Mutagenic and lethal effects of near-ultraviolet radiation (290-400 nm) on bacteria and phage.


Despite decades of study of the effect of near-ultraviolet radiation (NUV) on bacterial cells, insights into mechanisms of deleterious alterations and subsequent recovery are just now emerging. These insights are based on observations that 1) damage by NUV may be caused by a reactive oxygen molecule, since H2O2 may be a photoproduct of NUV; 2) some, but not all, of the effects of NUV and H2O2 are interchangeable; 3) there is an inducible regulon (oxyR) that responds to oxidative stress and is involved in protection against NUV; 4) a number of NUV-sensitive mutants are defective either in the capacity to detoxify reactive oxygen molecules or to repair DNA damage caused by NUV; and 5) recovery from NUV damage may not directly involve induction of the SOS response. Since several distinctly different photoreceptors and targets are involved, it is unknown whether NUV lethality and mutagenesis result from an accumulation of damages or whether there is a particularly critical photoeffect. To fully understand the mechanisms involved, it is important to identify the chromophore(s) of NUV, the mechanism of toxic oxygen species generation, the role of the oxidative defense regulon (oxyR), the specific lesions in the DNA, and the enzymatic events of subsequent repair.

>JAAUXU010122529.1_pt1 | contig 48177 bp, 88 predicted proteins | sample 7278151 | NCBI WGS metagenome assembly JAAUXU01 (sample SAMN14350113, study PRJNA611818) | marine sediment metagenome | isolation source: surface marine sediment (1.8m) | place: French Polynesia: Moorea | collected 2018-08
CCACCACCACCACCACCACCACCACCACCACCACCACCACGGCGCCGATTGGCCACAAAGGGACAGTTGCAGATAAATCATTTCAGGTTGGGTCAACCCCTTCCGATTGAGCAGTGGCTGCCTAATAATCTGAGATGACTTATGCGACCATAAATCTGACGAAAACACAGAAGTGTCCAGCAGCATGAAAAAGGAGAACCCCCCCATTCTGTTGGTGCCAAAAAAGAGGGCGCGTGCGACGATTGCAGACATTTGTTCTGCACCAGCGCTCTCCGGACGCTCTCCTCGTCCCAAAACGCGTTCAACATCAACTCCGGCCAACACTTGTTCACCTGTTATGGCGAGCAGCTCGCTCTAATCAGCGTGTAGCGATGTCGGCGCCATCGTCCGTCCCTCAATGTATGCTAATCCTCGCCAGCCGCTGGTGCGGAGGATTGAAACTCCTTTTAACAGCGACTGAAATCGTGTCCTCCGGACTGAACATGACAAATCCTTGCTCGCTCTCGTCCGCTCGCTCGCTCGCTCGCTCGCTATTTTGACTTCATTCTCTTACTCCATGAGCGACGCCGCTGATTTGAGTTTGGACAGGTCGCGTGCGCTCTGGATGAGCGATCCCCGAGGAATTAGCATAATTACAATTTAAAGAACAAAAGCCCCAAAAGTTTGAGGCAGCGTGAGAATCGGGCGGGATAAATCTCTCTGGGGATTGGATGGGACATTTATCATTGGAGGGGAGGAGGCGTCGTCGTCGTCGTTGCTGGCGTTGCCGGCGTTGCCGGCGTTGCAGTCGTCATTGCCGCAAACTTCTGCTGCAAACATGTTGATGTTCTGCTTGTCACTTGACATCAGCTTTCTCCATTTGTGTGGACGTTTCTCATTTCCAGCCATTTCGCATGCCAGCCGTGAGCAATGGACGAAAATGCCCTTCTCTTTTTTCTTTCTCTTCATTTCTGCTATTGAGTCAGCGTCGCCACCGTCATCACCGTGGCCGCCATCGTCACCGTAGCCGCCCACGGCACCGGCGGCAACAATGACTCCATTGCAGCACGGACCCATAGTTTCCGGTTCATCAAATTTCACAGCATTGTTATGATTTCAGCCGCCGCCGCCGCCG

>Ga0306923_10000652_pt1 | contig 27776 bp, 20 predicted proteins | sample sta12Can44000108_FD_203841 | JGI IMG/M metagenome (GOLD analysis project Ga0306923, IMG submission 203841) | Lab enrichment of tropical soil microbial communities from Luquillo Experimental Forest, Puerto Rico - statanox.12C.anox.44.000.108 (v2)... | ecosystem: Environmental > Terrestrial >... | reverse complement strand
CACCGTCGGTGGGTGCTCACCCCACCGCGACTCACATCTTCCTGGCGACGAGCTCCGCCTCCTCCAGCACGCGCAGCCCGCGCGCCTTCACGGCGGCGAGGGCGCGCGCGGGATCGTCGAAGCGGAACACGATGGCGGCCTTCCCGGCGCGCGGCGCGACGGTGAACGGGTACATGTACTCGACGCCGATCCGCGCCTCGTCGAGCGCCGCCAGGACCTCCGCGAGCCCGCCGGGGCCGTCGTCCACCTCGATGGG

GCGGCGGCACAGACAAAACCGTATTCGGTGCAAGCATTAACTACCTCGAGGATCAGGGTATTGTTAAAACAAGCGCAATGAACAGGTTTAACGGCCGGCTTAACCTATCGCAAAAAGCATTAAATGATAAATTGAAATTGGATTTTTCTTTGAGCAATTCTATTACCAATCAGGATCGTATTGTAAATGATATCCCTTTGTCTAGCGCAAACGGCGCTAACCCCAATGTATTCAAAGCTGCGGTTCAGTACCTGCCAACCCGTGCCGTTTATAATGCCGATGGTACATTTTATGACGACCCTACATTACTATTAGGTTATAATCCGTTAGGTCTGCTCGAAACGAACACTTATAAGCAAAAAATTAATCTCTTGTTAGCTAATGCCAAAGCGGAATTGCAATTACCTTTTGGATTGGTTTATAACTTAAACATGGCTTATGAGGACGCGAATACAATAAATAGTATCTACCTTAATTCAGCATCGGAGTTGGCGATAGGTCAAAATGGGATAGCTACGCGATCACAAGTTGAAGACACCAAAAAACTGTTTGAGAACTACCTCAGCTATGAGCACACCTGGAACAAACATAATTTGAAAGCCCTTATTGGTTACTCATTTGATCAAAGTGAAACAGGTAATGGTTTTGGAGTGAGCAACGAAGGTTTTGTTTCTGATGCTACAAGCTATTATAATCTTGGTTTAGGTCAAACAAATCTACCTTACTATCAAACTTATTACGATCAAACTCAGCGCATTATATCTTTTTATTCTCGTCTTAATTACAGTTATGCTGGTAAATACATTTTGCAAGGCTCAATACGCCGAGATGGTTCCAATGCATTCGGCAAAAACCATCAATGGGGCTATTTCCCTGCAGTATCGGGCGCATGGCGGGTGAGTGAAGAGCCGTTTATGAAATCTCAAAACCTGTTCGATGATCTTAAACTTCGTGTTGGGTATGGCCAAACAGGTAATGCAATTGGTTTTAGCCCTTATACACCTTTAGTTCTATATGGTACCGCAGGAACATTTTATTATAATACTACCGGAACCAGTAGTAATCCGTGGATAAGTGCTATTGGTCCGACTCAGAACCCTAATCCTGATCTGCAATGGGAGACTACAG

Cite this paper

@article{Eisenstark1987MutagenicAL, title={Mutagenic and lethal effects of near-ultraviolet radiation (290-400 nm) on bacteria and phage.}, author={Abraham Eisenstark}, journal={Environmental and molecular mutagenesis}, year={1987}, volume={10 3}, pages={317-37} }